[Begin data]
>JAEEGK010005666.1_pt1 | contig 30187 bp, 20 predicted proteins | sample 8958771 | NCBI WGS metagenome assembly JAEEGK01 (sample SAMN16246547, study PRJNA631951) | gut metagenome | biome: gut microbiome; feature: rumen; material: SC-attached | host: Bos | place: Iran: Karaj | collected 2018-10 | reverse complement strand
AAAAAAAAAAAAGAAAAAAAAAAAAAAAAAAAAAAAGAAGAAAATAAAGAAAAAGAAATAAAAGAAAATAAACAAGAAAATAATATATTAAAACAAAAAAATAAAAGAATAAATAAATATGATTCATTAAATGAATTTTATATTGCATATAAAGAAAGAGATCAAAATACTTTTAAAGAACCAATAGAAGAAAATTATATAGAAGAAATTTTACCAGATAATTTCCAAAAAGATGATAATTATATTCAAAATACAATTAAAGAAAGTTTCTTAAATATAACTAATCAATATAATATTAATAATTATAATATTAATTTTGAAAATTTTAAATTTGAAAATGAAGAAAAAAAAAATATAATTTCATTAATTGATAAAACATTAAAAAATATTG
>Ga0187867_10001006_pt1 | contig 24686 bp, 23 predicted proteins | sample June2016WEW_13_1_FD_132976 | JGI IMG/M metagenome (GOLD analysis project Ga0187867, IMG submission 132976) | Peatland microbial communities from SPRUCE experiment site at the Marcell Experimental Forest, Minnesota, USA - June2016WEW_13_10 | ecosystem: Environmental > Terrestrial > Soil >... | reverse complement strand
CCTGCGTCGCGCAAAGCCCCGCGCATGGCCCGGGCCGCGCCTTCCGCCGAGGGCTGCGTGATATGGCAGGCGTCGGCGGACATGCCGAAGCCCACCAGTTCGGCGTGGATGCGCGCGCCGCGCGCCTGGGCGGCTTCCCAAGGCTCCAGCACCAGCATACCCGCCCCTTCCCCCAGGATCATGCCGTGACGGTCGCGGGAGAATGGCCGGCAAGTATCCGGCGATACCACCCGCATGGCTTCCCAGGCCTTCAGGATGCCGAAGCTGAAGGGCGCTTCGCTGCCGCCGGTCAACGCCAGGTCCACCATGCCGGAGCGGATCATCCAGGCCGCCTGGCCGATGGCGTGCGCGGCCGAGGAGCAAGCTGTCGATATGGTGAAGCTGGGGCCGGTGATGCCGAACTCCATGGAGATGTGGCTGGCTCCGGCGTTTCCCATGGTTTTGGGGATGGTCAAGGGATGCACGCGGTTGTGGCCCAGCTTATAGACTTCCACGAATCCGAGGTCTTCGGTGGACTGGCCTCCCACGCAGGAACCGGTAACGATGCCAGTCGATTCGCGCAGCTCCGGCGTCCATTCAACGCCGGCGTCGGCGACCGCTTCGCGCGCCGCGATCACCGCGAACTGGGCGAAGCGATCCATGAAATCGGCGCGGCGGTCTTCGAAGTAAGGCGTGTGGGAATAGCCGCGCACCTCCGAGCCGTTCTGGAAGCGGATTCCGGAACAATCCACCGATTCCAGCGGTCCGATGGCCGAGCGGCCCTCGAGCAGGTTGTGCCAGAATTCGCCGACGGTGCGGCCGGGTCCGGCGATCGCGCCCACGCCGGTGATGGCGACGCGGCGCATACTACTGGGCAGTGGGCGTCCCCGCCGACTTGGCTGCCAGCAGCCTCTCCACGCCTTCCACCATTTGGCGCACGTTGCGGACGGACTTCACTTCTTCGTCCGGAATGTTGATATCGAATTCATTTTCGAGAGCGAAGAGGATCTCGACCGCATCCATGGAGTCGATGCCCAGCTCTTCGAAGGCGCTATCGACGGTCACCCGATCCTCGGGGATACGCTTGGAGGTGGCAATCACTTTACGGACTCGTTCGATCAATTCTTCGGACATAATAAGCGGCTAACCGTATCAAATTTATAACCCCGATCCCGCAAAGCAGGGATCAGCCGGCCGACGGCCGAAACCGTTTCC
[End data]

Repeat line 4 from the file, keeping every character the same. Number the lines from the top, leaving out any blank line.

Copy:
CCTGCGTCGCGCAAAGCCCCGCGCATGGCCCGGGCCGCGCCTTCCGCCGAGGGCTGCGTGATATGGCAGGCGTCGGCGGACATGCCGAAGCCCACCAGTTCGGCGTGGATGCGCGCGCCGCGCGCCTGGGCGGCTTCCCAAGGCTCCAGCACCAGCATACCCGCCCCTTCCCCCAGGATCATGCCGTGACGGTCGCGGGAGAATGGCCGGCAAGTATCCGGCGATACCACCCGCATGGCTTCCCAGGCCTTCAGGATGCCGAAGCTGAAGGGCGCTTCGCTGCCGCCGGTCAACGCCAGGTCCACCATGCCGGAGCGGATCATCCAGGCCGCCTGGCCGATGGCGTGCGCGGCCGAGGAGCAAGCTGTCGATATGGTGAAGCTGGGGCCGGTGATGCCGAACTCCATGGAGATGTGGCTGGCTCCGGCGTTTCCCATGGTTTTGGGGATGGTCAAGGGATGCACGCGGTTGTGGCCCAGCTTATAGACTTCCACGAATCCGAGGTCTTCGGTGGACTGGCCTCCCACGCAGGAACCGGTAACGATGCCAGTCGATTCGCGCAGCTCCGGCGTCCATTCAACGCCGGCGTCGGCGACCGCTTCGCGCGCCGCGATCACCGCGAACTGGGCGAAGCGATCCATGAAATCGGCGCGGCGGTCTTCGAAGTAAGGCGTGTGGGAATAGCCGCGCACCTCCGAGCCGTTCTGGAAGCGGATTCCGGAACAATCCACCGATTCCAGCGGTCCGATGGCCGAGCGGCCCTCGAGCAGGTTGTGCCAGAATTCGCCGACGGTGCGGCCGGGTCCGGCGATCGCGCCCACGCCGGTGATGGCGACGCGGCGCATACTACTGGGCAGTGGGCGTCCCCGCCGACTTGGCTGCCAGCAGCCTCTCCACGCCTTCCACCATTTGGCGCACGTTGCGGACGGACTTCACTTCTTCGTCCGGAATGTTGATATCGAATTCATTTTCGAGAGCGAAGAGGATCTCGACCGCATCCATGGAGTCGATGCCCAGCTCTTCGAAGGCGCTATCGACGGTCACCCGATCCTCGGGGATACGCTTGGAGGTGGCAATCACTTTACGGACTCGTTCGATCAATTCTTCGGACATAATAAGCGGCTAACCGTATCAAATTTATAACCCCGATCCCGCAAAGCAGGGATCAGCCGGCCGACGGCCGAAACCGTTTCC